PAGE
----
Solar eclipse 2024: Path of totality won’t be the same as 2017


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In just a few weeks, a cross-country total solar eclipse will captivate audiences across America.

WASHINGTON — Seven years ago, a total solar eclipse crisscrossed the United States and captured the attention of millions of Americans. 

In less than one month, another total solar eclipse will emerge from coast to coast. This time it will be bigger and longer than the 2017 eclipse that an estimated 215 million American adults witnessed. 

The total solar eclipse in April is expected to put on a better show than its 2017 counterpart as it has a wider path and a longer totality.

Solar eclipse 2024 vs. 2017 path of totality 

The path of totality in 2024 will be twice as wide as the one in 2017 due to the moon’s distance from earth during the eclipse, NASA says.

Seven years ago, the path started in Oregon, stretched across the U.S. and exited through South Carolina. The path ranged from 62 to 71 miles wide, according to NASA. 

In April, the path of totality will begin from Texas and travel through the Midwest before exiting through Maine. As for its size, it ranges between 108 and 122 miles wide. 

The upcoming solar eclipse will also touch much more densely populated areas than the one in 2017. NASA says that roughly 31.5 million people live inside the path of totality for April’s eclipse — a huge jump compared to the 12 million in 2017. 

RELATED: Solar eclipse countdown: What time does the total solar eclipse start?

How long will the solar eclipse last? 

April’s solar eclipse will block the sun’s light for much longer than the eclipse in 2017. That’s because totality is lasting nearly twice as long in 2024.

In 2017, the longest totality time lasted about two minutes and 42 seconds in Carbondale, Illinois, according to NASA.

The upcoming eclipse’s longest period of totality in the U.S. is expected to be four minutes and 26 seconds in Texas. NASA says durations longer than four minutes are expected for those in the center of the path of totality as far north as Economy, Indiana.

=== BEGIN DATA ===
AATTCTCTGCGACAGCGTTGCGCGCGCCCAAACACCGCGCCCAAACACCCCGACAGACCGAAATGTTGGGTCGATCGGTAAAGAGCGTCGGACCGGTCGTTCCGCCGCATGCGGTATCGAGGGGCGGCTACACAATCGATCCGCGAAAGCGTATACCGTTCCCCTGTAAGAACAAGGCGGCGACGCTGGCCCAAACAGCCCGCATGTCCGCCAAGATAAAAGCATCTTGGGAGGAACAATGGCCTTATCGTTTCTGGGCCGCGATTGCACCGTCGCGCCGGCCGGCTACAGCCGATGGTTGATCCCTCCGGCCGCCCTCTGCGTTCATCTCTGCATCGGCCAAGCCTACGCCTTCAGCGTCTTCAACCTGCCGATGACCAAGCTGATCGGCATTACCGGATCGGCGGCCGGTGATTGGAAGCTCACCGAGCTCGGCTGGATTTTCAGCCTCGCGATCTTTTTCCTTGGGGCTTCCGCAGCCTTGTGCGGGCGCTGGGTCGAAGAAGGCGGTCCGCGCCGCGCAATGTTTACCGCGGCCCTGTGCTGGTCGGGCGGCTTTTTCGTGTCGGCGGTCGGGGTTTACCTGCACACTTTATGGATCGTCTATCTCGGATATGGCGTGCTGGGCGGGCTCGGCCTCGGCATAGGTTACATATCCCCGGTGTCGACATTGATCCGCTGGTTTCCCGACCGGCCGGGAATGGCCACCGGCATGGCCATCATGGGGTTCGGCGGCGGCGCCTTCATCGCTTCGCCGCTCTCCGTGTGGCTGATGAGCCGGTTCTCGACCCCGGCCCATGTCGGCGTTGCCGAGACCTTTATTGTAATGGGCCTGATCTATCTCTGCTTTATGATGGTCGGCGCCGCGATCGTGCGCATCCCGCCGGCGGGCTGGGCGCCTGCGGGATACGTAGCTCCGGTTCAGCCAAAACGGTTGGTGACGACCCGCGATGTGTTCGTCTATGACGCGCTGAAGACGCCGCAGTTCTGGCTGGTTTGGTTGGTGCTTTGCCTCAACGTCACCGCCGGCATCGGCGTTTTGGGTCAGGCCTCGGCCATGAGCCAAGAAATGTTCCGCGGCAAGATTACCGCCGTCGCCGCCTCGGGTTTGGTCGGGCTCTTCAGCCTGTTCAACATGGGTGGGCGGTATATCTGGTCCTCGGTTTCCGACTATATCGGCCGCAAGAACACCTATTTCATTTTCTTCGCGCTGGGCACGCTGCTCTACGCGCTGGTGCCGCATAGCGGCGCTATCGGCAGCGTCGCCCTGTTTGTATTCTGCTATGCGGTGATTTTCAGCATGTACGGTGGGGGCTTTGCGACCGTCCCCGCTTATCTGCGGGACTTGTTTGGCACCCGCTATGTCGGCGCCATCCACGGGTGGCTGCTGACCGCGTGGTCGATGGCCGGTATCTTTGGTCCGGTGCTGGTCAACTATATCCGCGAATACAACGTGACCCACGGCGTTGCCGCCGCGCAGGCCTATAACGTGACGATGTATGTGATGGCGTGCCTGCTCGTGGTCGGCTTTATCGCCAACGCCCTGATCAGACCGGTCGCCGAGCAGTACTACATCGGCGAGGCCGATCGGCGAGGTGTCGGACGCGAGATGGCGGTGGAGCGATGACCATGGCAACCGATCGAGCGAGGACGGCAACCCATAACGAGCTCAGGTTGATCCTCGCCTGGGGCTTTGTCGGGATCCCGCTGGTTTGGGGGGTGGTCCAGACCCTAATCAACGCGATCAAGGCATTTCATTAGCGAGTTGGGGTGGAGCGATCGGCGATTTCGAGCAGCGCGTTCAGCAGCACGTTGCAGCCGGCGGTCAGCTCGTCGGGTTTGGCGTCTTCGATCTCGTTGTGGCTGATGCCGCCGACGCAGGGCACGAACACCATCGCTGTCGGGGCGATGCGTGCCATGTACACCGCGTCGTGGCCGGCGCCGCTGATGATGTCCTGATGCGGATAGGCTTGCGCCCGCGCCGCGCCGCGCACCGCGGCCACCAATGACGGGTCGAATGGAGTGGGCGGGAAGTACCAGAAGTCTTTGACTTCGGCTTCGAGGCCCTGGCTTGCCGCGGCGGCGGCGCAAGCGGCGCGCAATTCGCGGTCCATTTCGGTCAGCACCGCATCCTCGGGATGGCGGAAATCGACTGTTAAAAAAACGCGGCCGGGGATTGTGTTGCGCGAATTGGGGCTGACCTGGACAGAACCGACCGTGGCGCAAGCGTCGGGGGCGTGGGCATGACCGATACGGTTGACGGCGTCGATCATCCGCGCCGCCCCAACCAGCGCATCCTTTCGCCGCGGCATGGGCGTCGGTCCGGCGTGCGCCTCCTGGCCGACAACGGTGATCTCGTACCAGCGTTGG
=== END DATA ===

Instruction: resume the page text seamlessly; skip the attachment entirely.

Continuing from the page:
From there, the longest duration diminishes with the longest window being three minutes and 21 seconds as the eclipse exits the U.S.

Those not inside the path of totality are still in for some fun however as the rest of the U.S. will experience a partial eclipse. Even some parts of Alaska and Hawaii will be touched by a partial eclipse, NASA says.

RELATED: Will I be able to see the total solar eclipse if I’m not in the path of totality?

Solar activity

NASA explains that roughly every 11 years the sun’s magnetic field “flips,” creating cycles of increased solar activity and decreased solar activity. During the 2017 eclipse, the sun was near its “solar minimum” cycle, meaning there was not much action. 

As the solar eclipse nears, the sun will be in or near the “solar maximum” cycle. With that, there’s a chance that many Americans will witness a coronal mass ejection – a large expulsion of solar material — during the eclipse, according to NASA. 

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Solar eclipse 2024: Path of totality won’t be the same as 2017

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